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Communicating and selling a vision are important skills. Share with us your thoughts on this and getting others on board with the vision.

Communication makes vision visible and attractive to others. It can inspire the visionary’s passion in others, or drive people away. A poorly communicated vision is dead if not successfully shared with others.

Communication is an essential property of vision whose primary role is to make vision a collective property, giving it away so others can participate in it. A vision’s strength is determined by how well it is communicated to others making them co-owners of the vision. When this is done well, it can generate any number of unexpected results.

The true magic in communicating vision lies in the ability to encourage ownership of the vision in others. Sharing your vision and encouraging the ownership in others definitely will lift them to the higher and in-depth purpose which in turn will increase the engagement and buy in.

We communicate facts and information, and we share emotions and stories. We reach minds by communicating vision. We reach hearts and souls by sharing it. Sharing helps get the vision into the unconscious mind and thus, has an in-depth effect in engaging people and turning them into real participants. The more you share, the more energy a vision will gain from supporters.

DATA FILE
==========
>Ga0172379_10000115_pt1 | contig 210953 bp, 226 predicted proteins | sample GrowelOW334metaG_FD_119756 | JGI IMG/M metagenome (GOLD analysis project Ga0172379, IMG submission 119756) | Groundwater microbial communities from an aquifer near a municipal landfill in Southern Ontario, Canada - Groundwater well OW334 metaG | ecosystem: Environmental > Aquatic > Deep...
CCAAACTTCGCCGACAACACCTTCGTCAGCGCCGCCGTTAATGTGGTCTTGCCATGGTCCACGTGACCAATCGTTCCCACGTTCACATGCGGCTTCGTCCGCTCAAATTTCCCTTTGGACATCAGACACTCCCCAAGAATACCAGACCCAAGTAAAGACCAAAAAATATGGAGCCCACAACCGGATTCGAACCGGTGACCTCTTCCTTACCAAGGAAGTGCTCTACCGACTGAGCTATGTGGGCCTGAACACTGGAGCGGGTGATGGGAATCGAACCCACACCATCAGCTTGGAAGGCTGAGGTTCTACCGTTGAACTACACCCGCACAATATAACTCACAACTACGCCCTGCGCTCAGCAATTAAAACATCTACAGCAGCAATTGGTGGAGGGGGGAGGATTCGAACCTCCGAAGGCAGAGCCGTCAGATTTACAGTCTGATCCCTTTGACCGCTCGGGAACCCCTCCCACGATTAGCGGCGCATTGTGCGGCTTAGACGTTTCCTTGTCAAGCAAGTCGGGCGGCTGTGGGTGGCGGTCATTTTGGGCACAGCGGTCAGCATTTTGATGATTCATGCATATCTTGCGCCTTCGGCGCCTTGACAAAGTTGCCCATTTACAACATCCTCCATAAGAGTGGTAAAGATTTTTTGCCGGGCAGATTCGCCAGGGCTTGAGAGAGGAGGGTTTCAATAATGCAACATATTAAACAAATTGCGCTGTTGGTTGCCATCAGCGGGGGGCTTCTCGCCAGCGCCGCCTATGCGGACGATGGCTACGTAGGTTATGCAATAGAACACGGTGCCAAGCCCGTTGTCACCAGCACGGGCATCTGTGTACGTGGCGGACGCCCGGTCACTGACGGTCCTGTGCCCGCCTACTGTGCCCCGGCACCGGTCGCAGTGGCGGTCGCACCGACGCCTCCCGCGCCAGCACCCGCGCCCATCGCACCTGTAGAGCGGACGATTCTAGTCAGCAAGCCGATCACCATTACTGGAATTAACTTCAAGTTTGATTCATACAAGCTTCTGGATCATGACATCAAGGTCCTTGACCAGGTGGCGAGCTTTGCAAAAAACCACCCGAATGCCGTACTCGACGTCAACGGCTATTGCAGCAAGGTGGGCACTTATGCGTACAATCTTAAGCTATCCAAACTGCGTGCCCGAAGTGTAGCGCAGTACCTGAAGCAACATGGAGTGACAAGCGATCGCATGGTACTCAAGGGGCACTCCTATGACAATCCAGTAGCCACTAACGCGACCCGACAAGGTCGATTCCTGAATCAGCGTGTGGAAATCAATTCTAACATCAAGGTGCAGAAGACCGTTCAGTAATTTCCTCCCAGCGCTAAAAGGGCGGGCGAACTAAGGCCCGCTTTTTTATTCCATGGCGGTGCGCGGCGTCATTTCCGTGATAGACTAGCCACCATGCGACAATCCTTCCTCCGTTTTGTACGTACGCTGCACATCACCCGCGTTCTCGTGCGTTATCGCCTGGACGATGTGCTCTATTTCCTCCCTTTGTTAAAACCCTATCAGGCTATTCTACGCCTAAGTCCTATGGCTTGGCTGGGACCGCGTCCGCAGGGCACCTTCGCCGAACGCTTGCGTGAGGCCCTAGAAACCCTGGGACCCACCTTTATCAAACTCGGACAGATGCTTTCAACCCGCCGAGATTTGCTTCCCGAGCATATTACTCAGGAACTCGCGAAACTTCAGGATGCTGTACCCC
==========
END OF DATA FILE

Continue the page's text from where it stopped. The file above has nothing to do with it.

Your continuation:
You share, at the close of the book, some of your personal journey. Looking back, did you have a vision of where you would be today? What would you tell an eighteen-year-old Oleg if you could share wisdom with him?

There are four important lessons that need to be learned as early as possible:

Be curious.

Curiosity and imagination feed aspirations that one day will turn into a vision. Imagination is the mother of vision. Starting with often unclear signs, it grows into something real, strong, and compelling.

Live a meaningful life.

Life is meaningless and empty unless I make it meaningful. I’m responsible for making my life meaningful. The greatest beauty in the world is a fulfilled life. I steal from the world if I’m not using my life purposefully.

Don’t focus on yourself, focus on the world.

As soon as I shifted my focus from myself to the world, I saw the beauties of this world, the awesomeness of tranquility, the miracle of a storm. I learned that I expand myself by giving and adding value to others and helping them to grow. If you focus on yourself, you will feed your ego which will kill your vision instantly.

Do not allow anyone to silence your vision.

Vision gives that crucial forward view for those brave enough to look at the eyes of the future and take a chance. Don’t hold onto your anchor when you have sails and wind.

 

For more information, see The Vision Code.

 

 

Image Credit: Matt Noble

 

 

 

 

The post The Vision Code: A Guide to Creating a Compelling Vision first appeared on Skip Prichard | Leadership Insights.

source https://www.skipprichard.com/the-vision-code-a-guide-to-creating-a-compelling-vision/